Mark Twain and Huck FinnPaper Rating: Word Count: 724 Approx Pages: 3
In the novel The Adventures of Huckleberry Finn, a thirteen year old boy named Huck learns an important social lesson before a war devoted to making other people think the same. Of course, slavery is the big issue, also the point of the Civil War, is a conflict. This novel would never have had the same impact if the characters didn't turn out the way that they did. In the case of Huck Finn, most of the time character changes mark the advancement of the novel's plot. In Jim's selected quote, that the rest of the chapter help to start the turnaround of Huck's morals, thus starting to change and little by little reveal his character, therefore moving the novel forward and achieving what Mark Twain needs as an author.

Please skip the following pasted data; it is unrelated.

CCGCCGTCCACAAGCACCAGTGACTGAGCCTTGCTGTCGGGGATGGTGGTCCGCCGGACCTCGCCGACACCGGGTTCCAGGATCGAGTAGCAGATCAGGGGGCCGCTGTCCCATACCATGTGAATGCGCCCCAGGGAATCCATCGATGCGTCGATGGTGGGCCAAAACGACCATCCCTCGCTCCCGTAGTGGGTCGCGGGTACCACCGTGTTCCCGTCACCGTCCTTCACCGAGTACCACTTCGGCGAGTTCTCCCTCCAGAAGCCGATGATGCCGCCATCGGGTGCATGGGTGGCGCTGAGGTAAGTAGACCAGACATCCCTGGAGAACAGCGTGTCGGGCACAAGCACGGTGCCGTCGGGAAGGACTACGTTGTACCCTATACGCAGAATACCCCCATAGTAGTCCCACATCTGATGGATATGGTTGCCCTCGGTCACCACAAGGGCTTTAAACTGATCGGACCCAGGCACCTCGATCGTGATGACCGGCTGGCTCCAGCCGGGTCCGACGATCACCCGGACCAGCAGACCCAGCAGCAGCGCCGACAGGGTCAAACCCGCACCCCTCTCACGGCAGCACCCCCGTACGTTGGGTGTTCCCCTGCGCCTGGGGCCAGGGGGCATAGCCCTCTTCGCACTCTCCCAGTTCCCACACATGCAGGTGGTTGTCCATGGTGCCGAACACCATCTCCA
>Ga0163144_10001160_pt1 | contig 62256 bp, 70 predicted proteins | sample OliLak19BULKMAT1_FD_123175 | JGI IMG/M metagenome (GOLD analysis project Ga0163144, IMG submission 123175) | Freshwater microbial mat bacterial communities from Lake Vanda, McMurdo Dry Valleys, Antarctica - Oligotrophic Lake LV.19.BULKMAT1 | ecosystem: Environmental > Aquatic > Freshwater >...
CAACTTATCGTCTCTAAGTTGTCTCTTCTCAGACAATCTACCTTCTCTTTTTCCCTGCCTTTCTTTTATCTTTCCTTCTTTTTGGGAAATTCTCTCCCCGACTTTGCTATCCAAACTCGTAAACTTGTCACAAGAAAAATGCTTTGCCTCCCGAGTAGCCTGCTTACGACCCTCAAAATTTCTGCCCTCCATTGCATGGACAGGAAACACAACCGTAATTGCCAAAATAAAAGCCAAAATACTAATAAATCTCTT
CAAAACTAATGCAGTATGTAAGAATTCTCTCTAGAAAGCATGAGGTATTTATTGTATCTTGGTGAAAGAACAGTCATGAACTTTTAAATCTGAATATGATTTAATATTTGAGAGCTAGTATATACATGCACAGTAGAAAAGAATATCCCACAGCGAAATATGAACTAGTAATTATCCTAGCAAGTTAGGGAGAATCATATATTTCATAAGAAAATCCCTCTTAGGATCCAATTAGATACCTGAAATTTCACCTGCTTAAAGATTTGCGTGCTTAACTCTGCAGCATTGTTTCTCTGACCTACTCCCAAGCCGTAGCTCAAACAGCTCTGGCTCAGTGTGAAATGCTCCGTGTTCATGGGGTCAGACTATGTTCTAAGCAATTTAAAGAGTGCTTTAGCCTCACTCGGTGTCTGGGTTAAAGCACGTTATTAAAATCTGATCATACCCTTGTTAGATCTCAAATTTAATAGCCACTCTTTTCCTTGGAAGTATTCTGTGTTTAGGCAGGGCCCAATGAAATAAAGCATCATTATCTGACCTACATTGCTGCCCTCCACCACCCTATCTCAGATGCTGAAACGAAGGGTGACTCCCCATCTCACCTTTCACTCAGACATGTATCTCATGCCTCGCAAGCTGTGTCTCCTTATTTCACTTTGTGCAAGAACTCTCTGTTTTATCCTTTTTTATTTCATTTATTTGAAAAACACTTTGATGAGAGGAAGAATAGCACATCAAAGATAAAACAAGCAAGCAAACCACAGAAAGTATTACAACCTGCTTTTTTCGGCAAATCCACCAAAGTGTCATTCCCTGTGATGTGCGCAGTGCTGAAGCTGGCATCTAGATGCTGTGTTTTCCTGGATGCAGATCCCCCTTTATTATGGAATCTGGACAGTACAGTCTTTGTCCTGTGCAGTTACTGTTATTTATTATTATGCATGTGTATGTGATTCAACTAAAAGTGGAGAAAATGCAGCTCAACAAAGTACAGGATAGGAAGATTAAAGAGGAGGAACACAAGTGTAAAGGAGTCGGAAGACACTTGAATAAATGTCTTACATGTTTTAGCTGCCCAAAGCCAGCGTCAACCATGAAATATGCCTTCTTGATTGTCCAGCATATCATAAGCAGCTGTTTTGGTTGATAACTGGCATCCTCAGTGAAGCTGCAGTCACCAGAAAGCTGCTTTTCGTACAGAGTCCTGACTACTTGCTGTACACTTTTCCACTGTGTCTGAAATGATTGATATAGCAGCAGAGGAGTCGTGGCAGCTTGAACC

Throughout the novel, characters change very much. The most drastic change is in Huck. One of the youngest members of the story, Huck is still easily manipulated, as most teenagers are. Tom Sawyer, on one hand, is changed and "told what to do by adventure novels and stories. Huck seems to eventually experience first hand that society is wrong about slavery. Huck later concludes this by saying that despite Jim is black, he is "white inside. Throughout the novel, Jim also changes, because he as a slave has learned that white people aren't always trustworthy. He has experienced things like this first hand, like the selling and separation of slave families and even his own family (his whole reason to run away). Huck, although he is sometimes seems like a bad seed, is really a thoughtful boy, and tries to help Jim. Throughout the trip, Jim starts to like and trust Huck. But, Huck with his mixed up morals thinks of turning Jim in, that is, until Huck starts to change his mind and soften up when Jim tells him stories, especially of his family, and that Huck is his only friend and that no one ever kept a promise to him. That even gets Huck to realize that turning Jim in